Blog Post

Trouble with tools

For the past year I've been trying to imagine what a data visualization tool as companion to my dissertation on reality television would look like. I think it could be really important. I've met with developer teams on my campus, a student in computer science, and various faculty members, but no concrete plan has yet been formulated. I have no funding for this and don't have high hopes of obtaining grant funding. 

I'll post more details about how I'm envisioning the tool later, but for now, have any of you ever successfully developed a digital tool that you didn't code/create alone? If so, how did you find the resoures to do so and with what funds? How long did it take? Who maintains it and where is it hosted now? 



Good questions! In terms of your specific project, can you talk a bit more about the type of data you're using? 

Scalar comes to mind, but I'm not entirely sure what you need to visualize... 

I'd also love to hear more about environments for building specific tools without extensive coding experience!


Did you see this earlier post on an Information Visualization MOOC? I haven't checked out the site, but maybe there are some useful leads or conversations happening there! It looks like Scott was involved with the course, so maybe he can pipe in with some ideas.


Thanks, Fiona! I've been in preliminary contact with Scalar, but am not sure how far it will go. I will look at the link you posted. I'll write more about my project soon, but my data is pretty straightforward. Title of show, premiere and run dates of shows, networks/channels, and category/ies (using the subgenres I outline in my diss). 

Ideally, I will present the tool using the data I've compiled as relevant to my project, but it will be a tool that will be edit-able and dynamic, though perhaps restricted to registered users? I imagine some combination of these two examples (visually) would be perfect: and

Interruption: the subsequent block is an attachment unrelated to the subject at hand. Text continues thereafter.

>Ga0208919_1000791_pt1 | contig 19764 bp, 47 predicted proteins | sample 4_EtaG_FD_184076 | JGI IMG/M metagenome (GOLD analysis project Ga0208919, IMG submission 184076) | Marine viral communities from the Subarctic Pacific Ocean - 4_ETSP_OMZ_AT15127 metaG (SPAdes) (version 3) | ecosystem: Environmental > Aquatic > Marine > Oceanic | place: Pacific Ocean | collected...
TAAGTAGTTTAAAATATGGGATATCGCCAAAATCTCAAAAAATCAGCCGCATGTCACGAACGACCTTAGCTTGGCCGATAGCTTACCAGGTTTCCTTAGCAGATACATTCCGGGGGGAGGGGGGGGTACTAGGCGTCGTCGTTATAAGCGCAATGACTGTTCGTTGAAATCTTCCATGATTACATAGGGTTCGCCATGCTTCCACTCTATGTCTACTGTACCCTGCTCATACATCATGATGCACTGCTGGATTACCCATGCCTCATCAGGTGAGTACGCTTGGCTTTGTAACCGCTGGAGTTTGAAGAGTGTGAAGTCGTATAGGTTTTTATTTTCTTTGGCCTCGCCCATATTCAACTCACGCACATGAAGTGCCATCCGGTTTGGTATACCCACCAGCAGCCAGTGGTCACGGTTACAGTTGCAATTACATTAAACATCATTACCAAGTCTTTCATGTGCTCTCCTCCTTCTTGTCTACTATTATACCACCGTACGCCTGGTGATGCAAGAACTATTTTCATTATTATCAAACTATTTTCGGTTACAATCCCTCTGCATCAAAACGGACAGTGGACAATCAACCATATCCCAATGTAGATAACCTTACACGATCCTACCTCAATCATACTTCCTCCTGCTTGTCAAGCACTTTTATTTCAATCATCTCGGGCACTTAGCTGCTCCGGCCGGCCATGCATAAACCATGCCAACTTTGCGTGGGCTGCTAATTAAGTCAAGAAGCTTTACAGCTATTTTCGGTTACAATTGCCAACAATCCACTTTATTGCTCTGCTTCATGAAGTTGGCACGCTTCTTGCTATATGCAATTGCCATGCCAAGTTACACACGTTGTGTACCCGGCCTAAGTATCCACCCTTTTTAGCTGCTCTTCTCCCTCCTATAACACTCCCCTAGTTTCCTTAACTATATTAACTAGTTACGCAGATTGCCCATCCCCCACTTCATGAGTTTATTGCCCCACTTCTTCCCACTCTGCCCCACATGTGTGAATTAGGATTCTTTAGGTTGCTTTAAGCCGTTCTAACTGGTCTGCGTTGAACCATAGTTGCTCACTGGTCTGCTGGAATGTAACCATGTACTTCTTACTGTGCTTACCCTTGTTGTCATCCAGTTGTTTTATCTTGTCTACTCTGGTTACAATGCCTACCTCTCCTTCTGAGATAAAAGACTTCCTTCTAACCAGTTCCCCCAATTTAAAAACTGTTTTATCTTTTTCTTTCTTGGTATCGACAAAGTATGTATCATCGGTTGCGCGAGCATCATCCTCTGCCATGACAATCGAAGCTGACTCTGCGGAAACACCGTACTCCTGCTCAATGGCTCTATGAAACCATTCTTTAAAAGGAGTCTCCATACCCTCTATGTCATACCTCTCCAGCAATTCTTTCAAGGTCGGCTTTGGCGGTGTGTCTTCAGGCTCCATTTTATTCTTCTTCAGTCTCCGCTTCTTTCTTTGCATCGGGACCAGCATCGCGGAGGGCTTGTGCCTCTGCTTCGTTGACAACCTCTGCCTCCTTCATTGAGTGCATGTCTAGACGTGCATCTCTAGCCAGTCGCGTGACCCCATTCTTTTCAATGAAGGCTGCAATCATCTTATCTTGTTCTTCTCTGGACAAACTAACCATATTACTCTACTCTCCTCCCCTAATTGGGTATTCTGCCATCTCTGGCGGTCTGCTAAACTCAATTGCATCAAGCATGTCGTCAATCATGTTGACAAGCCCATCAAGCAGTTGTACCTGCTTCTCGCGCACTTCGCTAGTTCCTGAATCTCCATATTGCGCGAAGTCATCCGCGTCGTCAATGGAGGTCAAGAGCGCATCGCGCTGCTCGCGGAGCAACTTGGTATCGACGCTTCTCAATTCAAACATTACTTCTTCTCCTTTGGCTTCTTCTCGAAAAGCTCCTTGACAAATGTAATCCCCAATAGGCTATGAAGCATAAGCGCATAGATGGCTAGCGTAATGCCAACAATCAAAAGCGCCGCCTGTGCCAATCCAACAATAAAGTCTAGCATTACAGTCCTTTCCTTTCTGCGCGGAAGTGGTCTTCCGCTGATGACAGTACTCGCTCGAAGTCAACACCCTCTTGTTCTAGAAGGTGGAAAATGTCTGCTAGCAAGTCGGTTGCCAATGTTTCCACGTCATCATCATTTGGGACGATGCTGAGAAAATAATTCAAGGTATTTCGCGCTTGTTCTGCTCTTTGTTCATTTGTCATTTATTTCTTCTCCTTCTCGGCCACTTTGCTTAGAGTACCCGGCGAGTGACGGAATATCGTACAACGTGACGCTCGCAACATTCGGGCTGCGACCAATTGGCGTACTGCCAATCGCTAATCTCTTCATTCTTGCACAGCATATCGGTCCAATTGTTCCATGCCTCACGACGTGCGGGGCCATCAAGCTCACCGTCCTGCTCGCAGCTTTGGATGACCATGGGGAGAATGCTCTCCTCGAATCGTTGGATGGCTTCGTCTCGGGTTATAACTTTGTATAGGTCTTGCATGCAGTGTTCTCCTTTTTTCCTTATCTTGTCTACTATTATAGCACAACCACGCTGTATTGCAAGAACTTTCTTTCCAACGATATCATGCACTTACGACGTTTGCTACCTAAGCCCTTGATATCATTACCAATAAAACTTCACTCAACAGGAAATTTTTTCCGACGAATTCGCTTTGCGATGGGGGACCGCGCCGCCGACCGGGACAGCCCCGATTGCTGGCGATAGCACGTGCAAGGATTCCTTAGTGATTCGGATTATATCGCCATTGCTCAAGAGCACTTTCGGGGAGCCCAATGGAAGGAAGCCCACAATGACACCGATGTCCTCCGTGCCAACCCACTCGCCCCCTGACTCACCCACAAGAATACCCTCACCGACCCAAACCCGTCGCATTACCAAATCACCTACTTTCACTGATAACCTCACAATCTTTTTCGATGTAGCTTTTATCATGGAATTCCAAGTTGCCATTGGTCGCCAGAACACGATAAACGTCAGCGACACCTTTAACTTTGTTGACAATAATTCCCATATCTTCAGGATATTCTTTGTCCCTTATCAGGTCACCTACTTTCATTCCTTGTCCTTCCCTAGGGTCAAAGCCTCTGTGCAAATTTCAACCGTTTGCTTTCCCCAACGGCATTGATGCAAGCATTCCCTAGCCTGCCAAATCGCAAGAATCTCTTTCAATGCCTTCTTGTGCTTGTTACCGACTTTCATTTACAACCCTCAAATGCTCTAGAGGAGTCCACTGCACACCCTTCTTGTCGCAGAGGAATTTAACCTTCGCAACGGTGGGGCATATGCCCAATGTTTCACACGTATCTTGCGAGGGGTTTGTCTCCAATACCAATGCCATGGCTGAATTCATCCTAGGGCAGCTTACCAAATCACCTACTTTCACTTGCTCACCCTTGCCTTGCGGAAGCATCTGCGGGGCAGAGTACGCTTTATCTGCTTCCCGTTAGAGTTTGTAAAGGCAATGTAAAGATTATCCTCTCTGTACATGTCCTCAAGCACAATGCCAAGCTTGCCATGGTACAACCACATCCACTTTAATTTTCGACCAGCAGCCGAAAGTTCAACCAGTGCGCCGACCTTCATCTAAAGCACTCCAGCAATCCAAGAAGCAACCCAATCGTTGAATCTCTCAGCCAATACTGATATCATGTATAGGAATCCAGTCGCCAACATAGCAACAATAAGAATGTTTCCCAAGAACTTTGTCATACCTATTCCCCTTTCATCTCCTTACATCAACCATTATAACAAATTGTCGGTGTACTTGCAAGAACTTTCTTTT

Creating custom visualization tools without any coding/fuding is indeed a tricky endeavor!  Most humanities orientated visualization tools are sepcific to projects and no freely available (something that I think needs to change).

I'm not sure the tools covered in the IVMOOC course will be of much use in terms of what you're looking to do. There are, however, many open source or free general visualziation ools that you might be able to use.  Here's a link to some common ones:

These vary in terms of coding experience needed, with Tableu being minimal and d3 being extensive.  One thing I always find helpful when trying to brainstorm a visualization environment is to create a mock dataset and see what is possible in different toolsets. You might find this useful as well. 

On a visualization nerd side note, Ben Schneiderman pioneered the type of interavtive dyanmic filtering and query you seem to be after back in the 1990s.  The tools he created, then called Film Finder, is now one of those canonical references in the InfoVis field.  You might find it interesting to look at because it really boils down these principles to their basics. 

I should qaulify that I am not an experienced coder by any means,  but I am familar with visualization and am happy to continue trying to help you hash out ideas!



Thanks for the info and sources, Tara! I'm going to check them out and keep in touch. I have a couple more meetings this week to try and hash out some details/possibilities, so I'll post an update once I have more to share about how things are unfolding. 


Chelsea - I'm so interested in what you're doing with this & looking forward to seeing what you come up with. 

Love the links provided already!